Based on earlier cell dose-escalation studies demonstrating a reduction of chest pain after intramyocardial injections of autologous CD34+ cells,30 Baxter Healthcare Corporation is currently conducting a randomized, double-blind, placebo-controlled, phase II study to determine the tolerability, efficacy, safety, and dose range of intramyocardial injections of G-CSF-mobilized autologous CD34+ cells for the reduction of angina episodes in patients with refractory chronic myocardial ischemia (ACT34- CMI). G-CSF is administered at 10mcg/kg subcutaneously for five days. Apheresis is performed on day five and CD34+ cell selection is performed using Baxter’s Isolex™ unit. This trial is currently recruiting subjects (ClinicalTrials.gov identifier NCT00300053).
National Institutes of Health National Heart, Lung, and Blood Institute Cardiovascular Cell Therapy Research Network
Recently, the National Institutes of Health (NIH) National Heart, Lung, and Blood Institute (NHLBI) established a network of sites actively engaged in cell therapy to rapidly translate CV cell therapy into the clinical arena (http://www.cctrn.org). The primary goal of the network is to conduct multiple collaborative proof-of-concept cell therapy clinical protocols to improve treatment of CV diseases. To achieve this goal, five centers were selected: the University of Florida, Texas Heart Institute, the University of Minnesota, Cleveland Clinic, and Vanderbilt University Medical Center. The Cardiovascular Cell Therapy Research Unit (CCTRN) has initiated three protocols: TIME, Late TIME, and FOCUS. Initiation of trials is planned for February 2008.
The primary hypothesis of the TIME trials is that the administration of cell therapy will improve global and regional left ventricular function after acute MI, and that the benefit of cell therapy will depend on the timing of cell delivery. These trials are randomized, double-blind, two-by-two factorial, placebo-controlled clinical trials that will assess the effect of cell therapy and the timing of that delivery on global and regional left ventricular function determined by cardiac MRI. The target population includes subjects who have moderate to large anterior infarctions, no prior history of coronary artery bypass graft or MI that resulted in left ventricular dysfunction, and initial ejection fraction <45%.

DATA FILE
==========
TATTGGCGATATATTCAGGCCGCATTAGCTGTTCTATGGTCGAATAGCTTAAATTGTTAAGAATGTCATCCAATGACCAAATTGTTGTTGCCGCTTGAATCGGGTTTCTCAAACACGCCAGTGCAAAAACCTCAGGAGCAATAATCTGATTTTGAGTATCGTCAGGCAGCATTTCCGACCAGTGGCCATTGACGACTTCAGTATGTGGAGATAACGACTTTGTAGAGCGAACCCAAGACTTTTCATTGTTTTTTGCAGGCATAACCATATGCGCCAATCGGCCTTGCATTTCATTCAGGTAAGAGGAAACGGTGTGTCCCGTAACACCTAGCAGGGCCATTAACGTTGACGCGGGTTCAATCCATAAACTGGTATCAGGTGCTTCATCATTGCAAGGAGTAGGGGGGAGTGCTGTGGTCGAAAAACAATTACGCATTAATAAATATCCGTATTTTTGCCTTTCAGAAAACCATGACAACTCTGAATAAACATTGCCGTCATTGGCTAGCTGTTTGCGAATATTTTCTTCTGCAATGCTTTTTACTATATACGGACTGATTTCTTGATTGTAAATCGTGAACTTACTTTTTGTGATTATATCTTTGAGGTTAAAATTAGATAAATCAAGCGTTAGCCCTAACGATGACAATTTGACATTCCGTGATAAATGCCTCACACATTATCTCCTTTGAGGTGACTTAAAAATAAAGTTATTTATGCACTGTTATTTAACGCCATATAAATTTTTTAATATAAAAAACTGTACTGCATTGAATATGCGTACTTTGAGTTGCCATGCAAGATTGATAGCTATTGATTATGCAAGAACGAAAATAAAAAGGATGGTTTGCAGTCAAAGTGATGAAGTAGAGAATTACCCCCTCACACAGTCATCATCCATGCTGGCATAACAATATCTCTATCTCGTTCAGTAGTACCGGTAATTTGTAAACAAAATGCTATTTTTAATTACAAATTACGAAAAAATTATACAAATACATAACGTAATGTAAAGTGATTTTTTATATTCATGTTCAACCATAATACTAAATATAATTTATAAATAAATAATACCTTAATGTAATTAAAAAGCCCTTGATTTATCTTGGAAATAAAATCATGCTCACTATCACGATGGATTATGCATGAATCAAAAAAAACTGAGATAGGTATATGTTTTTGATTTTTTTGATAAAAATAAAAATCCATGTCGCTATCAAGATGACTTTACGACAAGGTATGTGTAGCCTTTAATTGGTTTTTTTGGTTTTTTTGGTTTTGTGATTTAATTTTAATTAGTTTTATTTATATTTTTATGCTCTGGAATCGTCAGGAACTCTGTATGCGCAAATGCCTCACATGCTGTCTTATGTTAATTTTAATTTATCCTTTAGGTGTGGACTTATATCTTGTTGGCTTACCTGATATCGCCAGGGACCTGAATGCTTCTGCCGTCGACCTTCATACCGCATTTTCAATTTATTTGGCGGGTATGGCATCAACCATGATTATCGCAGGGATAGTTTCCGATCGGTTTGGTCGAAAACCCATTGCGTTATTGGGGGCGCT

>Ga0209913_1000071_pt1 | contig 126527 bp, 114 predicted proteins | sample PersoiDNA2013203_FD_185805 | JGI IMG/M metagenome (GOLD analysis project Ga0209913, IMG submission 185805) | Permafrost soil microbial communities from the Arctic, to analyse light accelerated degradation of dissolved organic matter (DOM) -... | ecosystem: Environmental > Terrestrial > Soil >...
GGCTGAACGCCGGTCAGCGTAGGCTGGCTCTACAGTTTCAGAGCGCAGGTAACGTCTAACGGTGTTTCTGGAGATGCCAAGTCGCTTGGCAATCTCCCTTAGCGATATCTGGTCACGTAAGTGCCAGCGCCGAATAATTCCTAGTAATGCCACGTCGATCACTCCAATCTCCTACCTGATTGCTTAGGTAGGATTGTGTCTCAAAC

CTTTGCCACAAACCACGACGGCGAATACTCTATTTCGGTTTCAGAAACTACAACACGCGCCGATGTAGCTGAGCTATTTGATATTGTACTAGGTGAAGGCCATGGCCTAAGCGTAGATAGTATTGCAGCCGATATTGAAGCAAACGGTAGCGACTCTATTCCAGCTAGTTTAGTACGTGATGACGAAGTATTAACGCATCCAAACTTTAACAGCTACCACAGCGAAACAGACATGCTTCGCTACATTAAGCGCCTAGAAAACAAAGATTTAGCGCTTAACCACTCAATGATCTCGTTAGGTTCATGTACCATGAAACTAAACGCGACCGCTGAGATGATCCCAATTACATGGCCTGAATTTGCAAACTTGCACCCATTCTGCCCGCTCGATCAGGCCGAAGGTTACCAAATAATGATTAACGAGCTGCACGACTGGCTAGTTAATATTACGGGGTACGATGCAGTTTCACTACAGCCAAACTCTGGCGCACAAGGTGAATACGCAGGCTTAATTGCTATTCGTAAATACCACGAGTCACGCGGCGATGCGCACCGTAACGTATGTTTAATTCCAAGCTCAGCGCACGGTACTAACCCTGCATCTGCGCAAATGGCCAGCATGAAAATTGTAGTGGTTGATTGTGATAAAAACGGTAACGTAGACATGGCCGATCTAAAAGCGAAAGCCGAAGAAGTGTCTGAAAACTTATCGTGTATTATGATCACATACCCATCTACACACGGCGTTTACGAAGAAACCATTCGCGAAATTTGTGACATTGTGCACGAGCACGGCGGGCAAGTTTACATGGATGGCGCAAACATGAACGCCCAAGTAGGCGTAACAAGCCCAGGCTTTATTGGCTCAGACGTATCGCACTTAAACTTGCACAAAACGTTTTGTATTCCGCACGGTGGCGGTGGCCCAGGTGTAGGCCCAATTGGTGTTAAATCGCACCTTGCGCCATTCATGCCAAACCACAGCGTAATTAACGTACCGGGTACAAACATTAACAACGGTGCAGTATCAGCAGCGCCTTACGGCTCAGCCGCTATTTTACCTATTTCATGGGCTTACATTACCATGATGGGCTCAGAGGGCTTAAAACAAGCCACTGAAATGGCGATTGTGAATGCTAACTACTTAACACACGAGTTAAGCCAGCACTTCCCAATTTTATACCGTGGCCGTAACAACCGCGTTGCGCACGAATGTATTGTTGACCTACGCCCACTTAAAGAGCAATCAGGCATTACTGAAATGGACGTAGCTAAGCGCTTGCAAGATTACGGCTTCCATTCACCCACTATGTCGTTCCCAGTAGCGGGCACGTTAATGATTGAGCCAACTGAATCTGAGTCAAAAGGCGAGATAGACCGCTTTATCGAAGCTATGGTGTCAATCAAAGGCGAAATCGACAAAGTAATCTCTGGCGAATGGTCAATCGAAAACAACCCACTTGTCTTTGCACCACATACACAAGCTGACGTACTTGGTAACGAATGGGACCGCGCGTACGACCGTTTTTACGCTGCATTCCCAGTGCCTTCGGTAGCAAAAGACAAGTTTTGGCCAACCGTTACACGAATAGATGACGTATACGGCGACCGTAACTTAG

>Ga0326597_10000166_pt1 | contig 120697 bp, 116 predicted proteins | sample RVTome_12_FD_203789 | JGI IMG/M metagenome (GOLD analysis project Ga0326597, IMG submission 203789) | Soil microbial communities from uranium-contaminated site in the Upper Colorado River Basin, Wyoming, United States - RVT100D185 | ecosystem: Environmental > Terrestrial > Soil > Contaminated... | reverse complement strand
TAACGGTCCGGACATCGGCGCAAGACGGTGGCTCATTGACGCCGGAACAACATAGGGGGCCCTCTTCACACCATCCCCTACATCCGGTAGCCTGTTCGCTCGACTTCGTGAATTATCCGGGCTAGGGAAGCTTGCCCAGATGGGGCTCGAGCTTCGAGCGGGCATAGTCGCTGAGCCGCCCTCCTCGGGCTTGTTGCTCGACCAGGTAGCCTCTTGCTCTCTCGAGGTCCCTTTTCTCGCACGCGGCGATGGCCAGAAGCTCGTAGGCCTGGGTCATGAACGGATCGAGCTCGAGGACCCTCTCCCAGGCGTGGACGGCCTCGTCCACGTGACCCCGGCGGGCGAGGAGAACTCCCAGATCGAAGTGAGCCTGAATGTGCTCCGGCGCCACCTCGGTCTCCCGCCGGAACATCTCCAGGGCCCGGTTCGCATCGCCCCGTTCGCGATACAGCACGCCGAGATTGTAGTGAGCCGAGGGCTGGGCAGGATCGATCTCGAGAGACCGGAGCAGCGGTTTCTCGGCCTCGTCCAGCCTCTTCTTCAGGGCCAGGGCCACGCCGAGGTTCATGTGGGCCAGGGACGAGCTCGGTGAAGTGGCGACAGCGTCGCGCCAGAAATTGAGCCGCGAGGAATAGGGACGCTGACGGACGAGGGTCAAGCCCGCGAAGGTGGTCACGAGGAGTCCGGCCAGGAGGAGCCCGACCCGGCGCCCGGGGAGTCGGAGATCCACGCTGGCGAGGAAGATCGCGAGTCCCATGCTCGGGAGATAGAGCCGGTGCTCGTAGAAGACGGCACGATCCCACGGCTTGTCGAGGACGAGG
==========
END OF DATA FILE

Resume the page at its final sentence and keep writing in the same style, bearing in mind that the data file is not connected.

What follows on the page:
The TIME trials will use autologous BMMNCs harvested via aspiration. BMMNCs will be separated using a Sepax™ unit. The TIME trial will test the difference of intra-coronary marrow cell injections at three days post-MI versus seven days post-MI versus placebo. The Late TIME trial will test the difference of intra-coronary marrow cell injections at two to three weeks post-MI versus placebo. Primary end-points include global ejection fraction and regional left ventricular function as measured by cardiac MRI.
The hypothesis of FOCUS is that BMMNCs injected directly into reversibly injured areas of myocardium in patients with chronic, severe ischemic left ventricular dysfunction (LVEF 45%), and either limiting angina (class II to IV) or heart failure (New York Heart Association class II to III), will improve in terms of myocardial perfusion, regional ventricular function, and clinical symptoms.
FOCUS is a randomized, double-blind, placebo-controlled study evaluating the safety and efficacy of autologous bone-marrow-derived mononuclear cell injection patients with coronary heart disease and chronic ischemic left ventricular dysfunction and/or symptomatic angina, heart failure, or both who are not eligible for other revascularization procedures. FOCUS will use autologous BMMNCs harvested via aspiration. BMMNCs will be separated using a Sepax™ unit. Cells will be delivered by a percutaneously inserted catheter using direct endomyocardial injections with electromechanical mapping. Primary end-points at six months include exercise capacity evaluated by maximal oxygen consumption, left ventricular end systolic volume assessed by echocardiography with contrast, and myocardial perfusion assessed by single-photon-emission computed tomography.
Importantly, the immediate goals of the CCTRN are to successfully define optimal timing of injections and best patient populations for BMMNC-based cell therapy clinical trials. Future trials will build on these early experiences by administering enhancing agents to promote BMMNC paracrine regulation and neovasculogenesis. In addition, it is expected that the next generation of CCTRN trials will rapidly test novel cell types such as gene-modified cells. ■